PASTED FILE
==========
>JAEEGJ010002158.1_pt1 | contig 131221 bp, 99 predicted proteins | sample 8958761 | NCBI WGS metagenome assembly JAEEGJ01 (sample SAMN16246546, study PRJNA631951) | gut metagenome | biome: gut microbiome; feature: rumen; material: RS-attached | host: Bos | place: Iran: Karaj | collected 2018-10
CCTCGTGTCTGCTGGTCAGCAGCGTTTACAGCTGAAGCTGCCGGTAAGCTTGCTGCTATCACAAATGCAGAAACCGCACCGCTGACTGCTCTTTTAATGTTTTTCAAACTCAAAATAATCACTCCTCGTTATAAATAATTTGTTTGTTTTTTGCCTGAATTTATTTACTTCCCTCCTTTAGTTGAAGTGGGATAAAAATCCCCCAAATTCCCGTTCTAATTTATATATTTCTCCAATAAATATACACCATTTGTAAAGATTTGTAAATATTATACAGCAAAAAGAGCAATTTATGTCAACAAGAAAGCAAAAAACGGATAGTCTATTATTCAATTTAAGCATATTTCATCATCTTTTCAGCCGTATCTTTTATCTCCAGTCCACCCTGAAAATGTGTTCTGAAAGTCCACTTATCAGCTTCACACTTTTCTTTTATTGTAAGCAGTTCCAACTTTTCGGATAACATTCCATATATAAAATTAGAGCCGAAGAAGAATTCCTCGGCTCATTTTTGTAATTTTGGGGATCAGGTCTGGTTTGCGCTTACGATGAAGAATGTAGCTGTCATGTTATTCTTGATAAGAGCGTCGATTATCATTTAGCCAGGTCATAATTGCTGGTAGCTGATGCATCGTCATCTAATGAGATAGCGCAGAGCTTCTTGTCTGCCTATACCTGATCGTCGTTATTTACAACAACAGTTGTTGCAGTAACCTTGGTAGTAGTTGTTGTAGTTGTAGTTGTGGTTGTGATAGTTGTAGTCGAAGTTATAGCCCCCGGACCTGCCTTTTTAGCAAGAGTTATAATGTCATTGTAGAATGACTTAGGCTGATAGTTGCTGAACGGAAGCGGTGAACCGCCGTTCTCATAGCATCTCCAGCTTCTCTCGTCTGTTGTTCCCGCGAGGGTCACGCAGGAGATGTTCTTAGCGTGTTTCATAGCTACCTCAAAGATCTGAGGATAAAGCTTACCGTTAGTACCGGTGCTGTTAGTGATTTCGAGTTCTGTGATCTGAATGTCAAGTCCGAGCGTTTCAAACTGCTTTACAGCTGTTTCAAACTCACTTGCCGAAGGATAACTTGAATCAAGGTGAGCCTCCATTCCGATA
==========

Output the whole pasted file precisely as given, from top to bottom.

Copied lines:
>JAEEGJ010002158.1_pt1 | contig 131221 bp, 99 predicted proteins | sample 8958761 | NCBI WGS metagenome assembly JAEEGJ01 (sample SAMN16246546, study PRJNA631951) | gut metagenome | biome: gut microbiome; feature: rumen; material: RS-attached | host: Bos | place: Iran: Karaj | collected 2018-10
CCTCGTGTCTGCTGGTCAGCAGCGTTTACAGCTGAAGCTGCCGGTAAGCTTGCTGCTATCACAAATGCAGAAACCGCACCGCTGACTGCTCTTTTAATGTTTTTCAAACTCAAAATAATCACTCCTCGTTATAAATAATTTGTTTGTTTTTTGCCTGAATTTATTTACTTCCCTCCTTTAGTTGAAGTGGGATAAAAATCCCCCAAATTCCCGTTCTAATTTATATATTTCTCCAATAAATATACACCATTTGTAAAGATTTGTAAATATTATACAGCAAAAAGAGCAATTTATGTCAACAAGAAAGCAAAAAACGGATAGTCTATTATTCAATTTAAGCATATTTCATCATCTTTTCAGCCGTATCTTTTATCTCCAGTCCACCCTGAAAATGTGTTCTGAAAGTCCACTTATCAGCTTCACACTTTTCTTTTATTGTAAGCAGTTCCAACTTTTCGGATAACATTCCATATATAAAATTAGAGCCGAAGAAGAATTCCTCGGCTCATTTTTGTAATTTTGGGGATCAGGTCTGGTTTGCGCTTACGATGAAGAATGTAGCTGTCATGTTATTCTTGATAAGAGCGTCGATTATCATTTAGCCAGGTCATAATTGCTGGTAGCTGATGCATCGTCATCTAATGAGATAGCGCAGAGCTTCTTGTCTGCCTATACCTGATCGTCGTTATTTACAACAACAGTTGTTGCAGTAACCTTGGTAGTAGTTGTTGTAGTTGTAGTTGTGGTTGTGATAGTTGTAGTCGAAGTTATAGCCCCCGGACCTGCCTTTTTAGCAAGAGTTATAATGTCATTGTAGAATGACTTAGGCTGATAGTTGCTGAACGGAAGCGGTGAACCGCCGTTCTCATAGCATCTCCAGCTTCTCTCGTCTGTTGTTCCCGCGAGGGTCACGCAGGAGATGTTCTTAGCGTGTTTCATAGCTACCTCAAAGATCTGAGGATAAAGCTTACCGTTAGTACCGGTGCTGTTAGTGATTTCGAGTTCTGTGATCTGAATGTCAAGTCCGAGCGTTTCAAACTGCTTTACAGCTGTTTCAAACTCACTTGCCGAAGGATAACTTGAATCAAGGTGAGCCTCCATTCCGATA